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Outdoor seasonal pools under ongoing threats

Outdoor seasonal pools under ongoing threats
May 4, 2015

Facing ageing plant and equipment, maintenance issues and decreasing attendances, outdoor seasonal swimming pools in regional Australia are under threat.

While communities are supporting their ongoing provision and highlighting the wider benefits of these pools, councils are implementing strategies to reduce their operational costs.

Consultant and current Chair of the Australian Leisure Facilities Association (ALFA) Alexia Morgan wrote on the challenges facing seasonal pools in regional communities in the feature ‘Save our Pool’ in the March/April 2015 issue of Australasian Leisure Management.

In the feature, Morgan wrote “the seasonal outdoor pool has been part of the Australian culture for over 80 years. In Victoria alone it is estimated that between 1950 and 1980, councils built approximately 200 swimming pools.

“Swimming was seen as a natural Australian pastime and there was a need for improved infrastructure in post war communities while townships saw the building of these pools as a sign of their community’s prosperity and growth.

“The hosting of the 1956 Olympics in Melbourne also positively influenced the number of pools constructed and the sport of swimming became increasingly popular.

“Decades on and many of these seasonal outdoor pools are now in very poor condition, with pools facing having to deal with ageing plant and equipment; extensive leaking due to cracks in the pool shell or pipework; slow water turn over rates and non compliance with current standards of accessibility (Disability Discrimination Act) or Occupational Health and Safety legislation.”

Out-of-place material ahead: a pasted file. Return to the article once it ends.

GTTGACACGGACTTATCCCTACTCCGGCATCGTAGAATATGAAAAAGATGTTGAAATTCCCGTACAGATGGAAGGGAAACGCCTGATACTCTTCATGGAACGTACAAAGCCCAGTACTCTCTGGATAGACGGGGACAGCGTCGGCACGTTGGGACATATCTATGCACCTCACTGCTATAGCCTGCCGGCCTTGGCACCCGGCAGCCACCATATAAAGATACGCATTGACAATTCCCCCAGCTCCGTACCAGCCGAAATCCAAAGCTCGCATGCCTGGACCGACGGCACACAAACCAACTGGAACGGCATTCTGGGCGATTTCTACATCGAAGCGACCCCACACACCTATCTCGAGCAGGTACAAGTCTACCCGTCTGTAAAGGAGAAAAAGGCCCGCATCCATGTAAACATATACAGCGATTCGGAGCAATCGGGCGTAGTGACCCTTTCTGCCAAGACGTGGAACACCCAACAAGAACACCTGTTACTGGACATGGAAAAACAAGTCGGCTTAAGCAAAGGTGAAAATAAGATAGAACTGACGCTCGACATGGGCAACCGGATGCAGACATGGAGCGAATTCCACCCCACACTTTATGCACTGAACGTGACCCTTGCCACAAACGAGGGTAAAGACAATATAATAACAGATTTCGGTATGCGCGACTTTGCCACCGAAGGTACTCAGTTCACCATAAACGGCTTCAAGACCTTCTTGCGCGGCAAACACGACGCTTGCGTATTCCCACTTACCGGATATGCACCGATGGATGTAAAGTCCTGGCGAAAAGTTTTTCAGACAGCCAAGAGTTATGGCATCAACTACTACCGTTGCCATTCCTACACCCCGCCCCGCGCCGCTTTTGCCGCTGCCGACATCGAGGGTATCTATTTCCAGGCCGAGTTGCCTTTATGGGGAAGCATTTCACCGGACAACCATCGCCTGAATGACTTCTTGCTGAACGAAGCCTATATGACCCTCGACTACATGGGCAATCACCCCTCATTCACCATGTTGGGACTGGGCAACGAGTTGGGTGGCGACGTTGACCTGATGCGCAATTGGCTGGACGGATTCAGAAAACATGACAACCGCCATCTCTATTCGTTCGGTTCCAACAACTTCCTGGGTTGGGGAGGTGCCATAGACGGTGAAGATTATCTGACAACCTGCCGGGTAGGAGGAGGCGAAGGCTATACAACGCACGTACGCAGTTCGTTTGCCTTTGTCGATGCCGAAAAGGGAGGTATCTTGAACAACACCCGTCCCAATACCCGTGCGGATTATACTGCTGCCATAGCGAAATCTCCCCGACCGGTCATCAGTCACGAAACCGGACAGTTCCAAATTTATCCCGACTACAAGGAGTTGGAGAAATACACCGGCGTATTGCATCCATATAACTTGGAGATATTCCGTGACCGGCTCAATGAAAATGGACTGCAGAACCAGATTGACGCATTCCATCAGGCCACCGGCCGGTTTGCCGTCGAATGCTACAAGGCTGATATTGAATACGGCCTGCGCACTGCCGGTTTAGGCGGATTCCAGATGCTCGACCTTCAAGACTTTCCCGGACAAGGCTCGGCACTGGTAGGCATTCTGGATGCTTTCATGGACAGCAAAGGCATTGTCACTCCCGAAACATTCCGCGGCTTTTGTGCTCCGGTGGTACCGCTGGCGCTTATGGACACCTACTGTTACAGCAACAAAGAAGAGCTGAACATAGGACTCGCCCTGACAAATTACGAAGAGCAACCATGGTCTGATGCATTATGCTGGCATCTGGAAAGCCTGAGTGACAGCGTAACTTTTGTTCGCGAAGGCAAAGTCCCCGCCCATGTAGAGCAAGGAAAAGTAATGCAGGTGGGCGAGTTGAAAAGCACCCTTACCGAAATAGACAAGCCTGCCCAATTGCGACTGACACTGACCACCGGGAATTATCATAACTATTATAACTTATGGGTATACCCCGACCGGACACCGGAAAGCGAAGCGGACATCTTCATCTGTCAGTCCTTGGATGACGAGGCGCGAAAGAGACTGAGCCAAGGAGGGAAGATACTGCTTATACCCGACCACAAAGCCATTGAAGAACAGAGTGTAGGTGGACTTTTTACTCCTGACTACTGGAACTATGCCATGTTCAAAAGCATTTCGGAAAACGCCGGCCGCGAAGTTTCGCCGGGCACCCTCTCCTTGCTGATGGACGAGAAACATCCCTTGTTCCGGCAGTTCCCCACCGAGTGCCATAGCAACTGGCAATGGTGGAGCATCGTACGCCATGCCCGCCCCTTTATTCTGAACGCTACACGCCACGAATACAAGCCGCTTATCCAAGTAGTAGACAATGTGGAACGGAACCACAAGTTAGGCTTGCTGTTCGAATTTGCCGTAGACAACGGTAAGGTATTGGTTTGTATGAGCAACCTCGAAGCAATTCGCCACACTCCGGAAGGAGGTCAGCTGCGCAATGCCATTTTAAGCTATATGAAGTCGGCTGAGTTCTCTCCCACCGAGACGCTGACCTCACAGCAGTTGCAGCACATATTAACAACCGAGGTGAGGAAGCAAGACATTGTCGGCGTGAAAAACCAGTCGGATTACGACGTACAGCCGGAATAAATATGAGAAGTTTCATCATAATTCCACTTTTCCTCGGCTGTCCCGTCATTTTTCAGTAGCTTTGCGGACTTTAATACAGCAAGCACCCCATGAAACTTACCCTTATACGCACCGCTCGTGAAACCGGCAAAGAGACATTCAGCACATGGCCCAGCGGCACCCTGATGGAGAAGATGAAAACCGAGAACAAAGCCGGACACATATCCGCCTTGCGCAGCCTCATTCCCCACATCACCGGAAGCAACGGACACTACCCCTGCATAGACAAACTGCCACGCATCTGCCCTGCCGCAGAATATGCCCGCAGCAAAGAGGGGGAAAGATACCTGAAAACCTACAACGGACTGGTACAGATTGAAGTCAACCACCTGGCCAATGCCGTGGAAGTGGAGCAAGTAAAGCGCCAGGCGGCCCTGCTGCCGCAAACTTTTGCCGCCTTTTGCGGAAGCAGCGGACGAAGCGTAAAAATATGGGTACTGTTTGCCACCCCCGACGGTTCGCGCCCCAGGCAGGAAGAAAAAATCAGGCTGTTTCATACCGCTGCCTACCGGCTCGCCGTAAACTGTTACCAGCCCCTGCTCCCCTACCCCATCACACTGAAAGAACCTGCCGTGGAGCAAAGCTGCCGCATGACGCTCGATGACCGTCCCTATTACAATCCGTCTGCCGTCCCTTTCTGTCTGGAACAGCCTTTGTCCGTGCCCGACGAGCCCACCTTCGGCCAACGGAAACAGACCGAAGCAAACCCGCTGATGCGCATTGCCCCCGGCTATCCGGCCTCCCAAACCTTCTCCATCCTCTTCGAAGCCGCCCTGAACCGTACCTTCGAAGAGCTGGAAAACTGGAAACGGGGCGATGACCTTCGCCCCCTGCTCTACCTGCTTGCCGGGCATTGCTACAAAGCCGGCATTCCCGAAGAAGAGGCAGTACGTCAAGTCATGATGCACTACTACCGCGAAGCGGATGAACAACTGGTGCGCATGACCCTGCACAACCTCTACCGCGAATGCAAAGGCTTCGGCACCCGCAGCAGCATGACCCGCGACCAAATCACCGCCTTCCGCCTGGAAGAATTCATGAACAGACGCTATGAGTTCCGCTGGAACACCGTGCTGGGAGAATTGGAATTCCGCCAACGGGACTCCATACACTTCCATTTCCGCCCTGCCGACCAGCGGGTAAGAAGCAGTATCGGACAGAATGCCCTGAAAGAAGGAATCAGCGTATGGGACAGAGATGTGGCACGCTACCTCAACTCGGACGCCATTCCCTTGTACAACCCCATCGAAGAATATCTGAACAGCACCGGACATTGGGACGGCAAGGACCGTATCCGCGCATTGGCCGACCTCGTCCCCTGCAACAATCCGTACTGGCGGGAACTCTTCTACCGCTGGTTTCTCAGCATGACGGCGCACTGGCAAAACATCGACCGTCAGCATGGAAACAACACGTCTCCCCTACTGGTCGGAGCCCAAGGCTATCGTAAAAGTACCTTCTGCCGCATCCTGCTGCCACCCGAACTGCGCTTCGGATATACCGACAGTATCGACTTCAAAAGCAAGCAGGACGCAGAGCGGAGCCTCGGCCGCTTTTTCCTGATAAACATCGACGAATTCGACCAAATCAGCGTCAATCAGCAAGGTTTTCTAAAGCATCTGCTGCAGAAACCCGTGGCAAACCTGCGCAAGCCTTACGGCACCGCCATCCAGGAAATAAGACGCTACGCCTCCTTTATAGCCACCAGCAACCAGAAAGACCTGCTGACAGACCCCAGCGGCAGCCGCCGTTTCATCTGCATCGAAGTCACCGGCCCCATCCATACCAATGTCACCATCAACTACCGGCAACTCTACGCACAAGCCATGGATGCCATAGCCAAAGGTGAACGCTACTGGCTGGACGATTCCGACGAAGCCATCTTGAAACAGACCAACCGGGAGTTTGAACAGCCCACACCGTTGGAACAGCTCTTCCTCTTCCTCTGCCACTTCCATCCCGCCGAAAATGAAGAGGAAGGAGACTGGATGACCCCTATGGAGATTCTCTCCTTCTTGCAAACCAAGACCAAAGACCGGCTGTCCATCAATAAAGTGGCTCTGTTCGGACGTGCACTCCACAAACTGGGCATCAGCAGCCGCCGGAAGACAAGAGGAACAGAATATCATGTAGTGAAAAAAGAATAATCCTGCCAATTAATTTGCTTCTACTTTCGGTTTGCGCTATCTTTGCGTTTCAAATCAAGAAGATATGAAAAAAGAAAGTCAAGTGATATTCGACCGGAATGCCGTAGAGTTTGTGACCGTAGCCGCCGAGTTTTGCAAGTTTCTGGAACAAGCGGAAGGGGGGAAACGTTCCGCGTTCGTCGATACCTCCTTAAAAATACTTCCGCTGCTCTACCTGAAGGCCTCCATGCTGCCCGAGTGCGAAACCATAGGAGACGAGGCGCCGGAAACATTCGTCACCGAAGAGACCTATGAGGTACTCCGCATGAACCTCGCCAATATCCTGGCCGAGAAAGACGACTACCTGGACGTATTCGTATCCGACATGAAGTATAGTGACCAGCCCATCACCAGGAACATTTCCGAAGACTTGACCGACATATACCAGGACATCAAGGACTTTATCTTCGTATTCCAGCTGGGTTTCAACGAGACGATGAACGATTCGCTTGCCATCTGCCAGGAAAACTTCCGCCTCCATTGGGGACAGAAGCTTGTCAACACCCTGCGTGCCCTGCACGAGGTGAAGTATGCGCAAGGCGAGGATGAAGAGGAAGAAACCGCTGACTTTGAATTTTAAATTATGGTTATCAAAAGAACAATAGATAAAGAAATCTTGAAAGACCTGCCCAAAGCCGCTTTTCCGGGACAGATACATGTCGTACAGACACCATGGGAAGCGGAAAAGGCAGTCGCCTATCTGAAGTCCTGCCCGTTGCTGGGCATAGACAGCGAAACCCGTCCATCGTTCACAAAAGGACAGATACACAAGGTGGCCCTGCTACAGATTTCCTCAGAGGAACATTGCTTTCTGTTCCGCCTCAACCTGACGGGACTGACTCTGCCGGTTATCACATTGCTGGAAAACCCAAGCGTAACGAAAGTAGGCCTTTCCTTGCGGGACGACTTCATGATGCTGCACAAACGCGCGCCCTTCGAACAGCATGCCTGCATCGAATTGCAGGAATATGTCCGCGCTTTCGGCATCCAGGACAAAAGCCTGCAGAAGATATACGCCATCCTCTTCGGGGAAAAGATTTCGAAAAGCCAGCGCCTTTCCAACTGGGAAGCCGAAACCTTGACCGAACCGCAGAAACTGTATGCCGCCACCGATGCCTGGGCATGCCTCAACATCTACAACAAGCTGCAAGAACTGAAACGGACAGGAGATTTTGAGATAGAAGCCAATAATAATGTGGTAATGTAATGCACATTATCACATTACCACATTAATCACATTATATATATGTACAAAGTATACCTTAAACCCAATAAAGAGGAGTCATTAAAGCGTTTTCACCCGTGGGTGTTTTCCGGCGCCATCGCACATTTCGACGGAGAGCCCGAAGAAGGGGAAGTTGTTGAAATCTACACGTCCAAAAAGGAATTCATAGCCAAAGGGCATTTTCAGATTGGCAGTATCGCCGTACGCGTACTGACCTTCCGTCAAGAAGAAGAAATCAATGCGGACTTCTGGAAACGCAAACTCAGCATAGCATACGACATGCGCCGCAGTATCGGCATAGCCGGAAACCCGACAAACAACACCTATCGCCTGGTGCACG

In her feature, Morgan highlights that many of these facilities are also experiencing decreasing attendances with small inland townships have seen a decline in population over recent decades.

Morgan continues “in addition, the population in these smaller townships is often ageing and due to the majority of these pools being not heated or heated by solar only, these pools do not provide this ageing population with suitably warm water.

“Accessibility is also an issue with very few pools having ramp access or hoists installed, which makes the use of these pools difficult for people with mobility issues.

“Increasing operational costs are also having an impact on these pools with price increases in gas, water, electricity and pool chemicals all impacting on operating expenses and staffing costs also on the rise.

“As a result, councils have a number of options when considering management operating models for pools. Councils can elect to operate with an in-house team, appoint contract management agencies or seek voluntary committees of management. Each of these management options have both positive and negative aspects.

“Seasonal pools also compete with larger aquatic and recreation centres which operate all year round. These centres are able to offer patrons a more complete recreational experience with additional facilities such as gymnasiums, group fitness programs, warm water pools and active water play spaces.”